As its name suggests, the castle is located in Shuri and used to function as the residence for successive kings of the Sho Dynasty of Ryukyu. Okinawa developed its own style of construction using Ryukyu limestone, and even today, impressive stone walls and structures can be found in many castle ruins. While the historical architecture of mainland Japan sees wood employed as the main material and stones used to support the structure, the ruins of Nakagusuku and Nakijin Castles have beautiful and grand stone structures, while the outer walls of Shuri Castle show quite elegant curves. These examples are reminiscent of those in Mycenae and Tiryns in Greece. A royal residence, constructed using wood, once stood inside the walls, and its grandeur would surely have been impressive to witness. The castle was destroyed with the comprehensive bombardment by the American military at the end of World War II, due to the Japanese army establishing its headquarters there. While it is rather thoughtless to make the most important site for the history of Ryukyu into headquarters, this will not be surprising as you learn more about Okinawa’s history.
Shuri Castle had a special significance for Okinawan people. In the Meiji period, the Sho Dynasty was abolished by the Japanese government through what was known as the Ryūkyū Disposition. Yamazato Eikichi’s historic play, Shurijo Akewatashi (The Surrender of Shuri Castle), was based on the disposition and became quite popular in Okinawa at the time, which clearly shows the castle was a symbol of the independent Ryukyu Kingdom. However, it may be better to consider it as a royal palace, rather than a castle. In Ryukyu, which holds a unique place in world history as a kingdom with almost no armaments, the castle’s ten gatekeepers were what could be considered the soldiers. (The locals had a quite graceful nature. Unlike Japan’s samurai, Ryukyu’s high-class families decorated their tokonoma alcoves not with katana swords, but with musical instruments called sanshin).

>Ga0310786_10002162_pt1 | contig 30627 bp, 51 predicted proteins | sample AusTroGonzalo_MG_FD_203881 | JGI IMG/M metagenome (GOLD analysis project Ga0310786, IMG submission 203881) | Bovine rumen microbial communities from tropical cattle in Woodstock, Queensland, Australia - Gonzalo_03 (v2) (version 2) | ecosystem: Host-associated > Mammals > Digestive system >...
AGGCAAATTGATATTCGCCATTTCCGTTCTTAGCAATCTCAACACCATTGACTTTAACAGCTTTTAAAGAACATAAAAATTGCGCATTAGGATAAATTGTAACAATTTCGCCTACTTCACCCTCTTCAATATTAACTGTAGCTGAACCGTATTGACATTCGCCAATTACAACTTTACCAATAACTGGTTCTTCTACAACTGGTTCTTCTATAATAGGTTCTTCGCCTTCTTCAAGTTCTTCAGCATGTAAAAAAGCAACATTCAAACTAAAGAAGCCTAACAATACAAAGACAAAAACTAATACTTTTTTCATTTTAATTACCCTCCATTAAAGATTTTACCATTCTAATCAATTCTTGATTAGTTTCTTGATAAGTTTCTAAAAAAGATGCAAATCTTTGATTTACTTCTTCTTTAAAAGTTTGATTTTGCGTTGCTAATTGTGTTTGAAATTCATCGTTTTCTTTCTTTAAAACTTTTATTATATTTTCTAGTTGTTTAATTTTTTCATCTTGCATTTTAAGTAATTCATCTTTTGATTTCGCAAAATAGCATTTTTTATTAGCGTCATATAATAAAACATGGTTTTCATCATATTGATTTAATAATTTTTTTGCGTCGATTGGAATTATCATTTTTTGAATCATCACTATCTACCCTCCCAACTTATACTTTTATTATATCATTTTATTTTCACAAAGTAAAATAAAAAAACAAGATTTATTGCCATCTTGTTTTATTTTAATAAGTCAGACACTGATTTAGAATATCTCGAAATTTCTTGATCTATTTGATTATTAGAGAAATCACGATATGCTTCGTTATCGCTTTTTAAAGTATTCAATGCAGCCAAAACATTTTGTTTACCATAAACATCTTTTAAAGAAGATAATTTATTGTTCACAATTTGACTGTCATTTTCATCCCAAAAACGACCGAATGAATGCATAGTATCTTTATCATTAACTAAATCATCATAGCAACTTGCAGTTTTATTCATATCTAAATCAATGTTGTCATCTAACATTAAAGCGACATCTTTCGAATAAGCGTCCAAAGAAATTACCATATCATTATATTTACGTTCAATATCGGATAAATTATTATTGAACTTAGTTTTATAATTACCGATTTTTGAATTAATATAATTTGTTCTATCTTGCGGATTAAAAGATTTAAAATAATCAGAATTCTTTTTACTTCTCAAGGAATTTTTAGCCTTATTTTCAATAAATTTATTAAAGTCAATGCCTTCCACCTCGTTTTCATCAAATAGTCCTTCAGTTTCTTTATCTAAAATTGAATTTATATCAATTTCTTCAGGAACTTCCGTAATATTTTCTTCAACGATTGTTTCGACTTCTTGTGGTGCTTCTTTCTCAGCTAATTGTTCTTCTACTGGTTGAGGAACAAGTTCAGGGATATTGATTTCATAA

The palace’s architecture can be considered Japanese, but it also showed strong Chinese influences, such as arranging the buildings around a central una (ceremonial forecourt). After the war, the castle’s remaining walls were paid little attention and the site was used as a campus for the Ryukyu University. The site’s restoration was advocated for even before Okinawa’s reversion to Japan in 1972, but the ground-breaking ceremony for the entire castle’s restoration wasn’t held until November 1989. Prior to the event, a ceremonial parade carried wood for the palace all the way from Kunigami, the northern-most village in mainland Okinawa.
The castle’s restoration was quite difficult as only a small number of documents and architectural plans remained. I was told that the restoration was realized in quite a cooperative way: Japanese and Okinawan specialists worked together to create the plan, and Japanese carpenters specializing in shrines and temples joined the construction. But one must keep in mind that it is only a restoration. It is surely good to have Shuri Castle back, and it will be quite a valuable tourist destination, but the restored castle is simply a full-scale model of the original. Once gone, things can never return. That is history.